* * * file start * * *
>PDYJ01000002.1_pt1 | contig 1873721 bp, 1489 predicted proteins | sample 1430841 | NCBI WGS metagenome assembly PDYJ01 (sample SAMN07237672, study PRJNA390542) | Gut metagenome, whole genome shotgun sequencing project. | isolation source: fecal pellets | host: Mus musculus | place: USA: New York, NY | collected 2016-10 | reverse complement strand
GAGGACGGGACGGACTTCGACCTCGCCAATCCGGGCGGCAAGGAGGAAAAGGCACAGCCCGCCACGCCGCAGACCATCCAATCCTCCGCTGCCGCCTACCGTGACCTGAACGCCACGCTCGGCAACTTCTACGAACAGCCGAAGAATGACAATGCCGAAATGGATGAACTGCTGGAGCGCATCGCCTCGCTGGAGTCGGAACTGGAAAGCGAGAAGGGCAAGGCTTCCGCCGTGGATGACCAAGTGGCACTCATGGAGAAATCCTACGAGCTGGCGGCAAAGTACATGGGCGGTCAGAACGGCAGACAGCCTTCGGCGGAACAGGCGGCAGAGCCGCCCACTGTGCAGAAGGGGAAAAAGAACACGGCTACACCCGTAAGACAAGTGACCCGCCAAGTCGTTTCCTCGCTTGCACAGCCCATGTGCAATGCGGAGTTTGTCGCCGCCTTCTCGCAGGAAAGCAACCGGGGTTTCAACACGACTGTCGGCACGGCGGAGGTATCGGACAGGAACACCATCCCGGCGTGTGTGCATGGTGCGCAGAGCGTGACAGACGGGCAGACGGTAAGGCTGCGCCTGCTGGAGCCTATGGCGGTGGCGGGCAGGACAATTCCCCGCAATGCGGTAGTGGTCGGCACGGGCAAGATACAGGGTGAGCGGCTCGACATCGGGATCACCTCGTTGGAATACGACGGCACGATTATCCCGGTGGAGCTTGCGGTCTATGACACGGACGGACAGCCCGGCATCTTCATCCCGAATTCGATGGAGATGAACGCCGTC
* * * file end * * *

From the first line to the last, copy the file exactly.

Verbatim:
>PDYJ01000002.1_pt1 | contig 1873721 bp, 1489 predicted proteins | sample 1430841 | NCBI WGS metagenome assembly PDYJ01 (sample SAMN07237672, study PRJNA390542) | Gut metagenome, whole genome shotgun sequencing project. | isolation source: fecal pellets | host: Mus musculus | place: USA: New York, NY | collected 2016-10 | reverse complement strand
GAGGACGGGACGGACTTCGACCTCGCCAATCCGGGCGGCAAGGAGGAAAAGGCACAGCCCGCCACGCCGCAGACCATCCAATCCTCCGCTGCCGCCTACCGTGACCTGAACGCCACGCTCGGCAACTTCTACGAACAGCCGAAGAATGACAATGCCGAAATGGATGAACTGCTGGAGCGCATCGCCTCGCTGGAGTCGGAACTGGAAAGCGAGAAGGGCAAGGCTTCCGCCGTGGATGACCAAGTGGCACTCATGGAGAAATCCTACGAGCTGGCGGCAAAGTACATGGGCGGTCAGAACGGCAGACAGCCTTCGGCGGAACAGGCGGCAGAGCCGCCCACTGTGCAGAAGGGGAAAAAGAACACGGCTACACCCGTAAGACAAGTGACCCGCCAAGTCGTTTCCTCGCTTGCACAGCCCATGTGCAATGCGGAGTTTGTCGCCGCCTTCTCGCAGGAAAGCAACCGGGGTTTCAACACGACTGTCGGCACGGCGGAGGTATCGGACAGGAACACCATCCCGGCGTGTGTGCATGGTGCGCAGAGCGTGACAGACGGGCAGACGGTAAGGCTGCGCCTGCTGGAGCCTATGGCGGTGGCGGGCAGGACAATTCCCCGCAATGCGGTAGTGGTCGGCACGGGCAAGATACAGGGTGAGCGGCTCGACATCGGGATCACCTCGTTGGAATACGACGGCACGATTATCCCGGTGGAGCTTGCGGTCTATGACACGGACGGACAGCCCGGCATCTTCATCCCGAATTCGATGGAGATGAACGCCGTC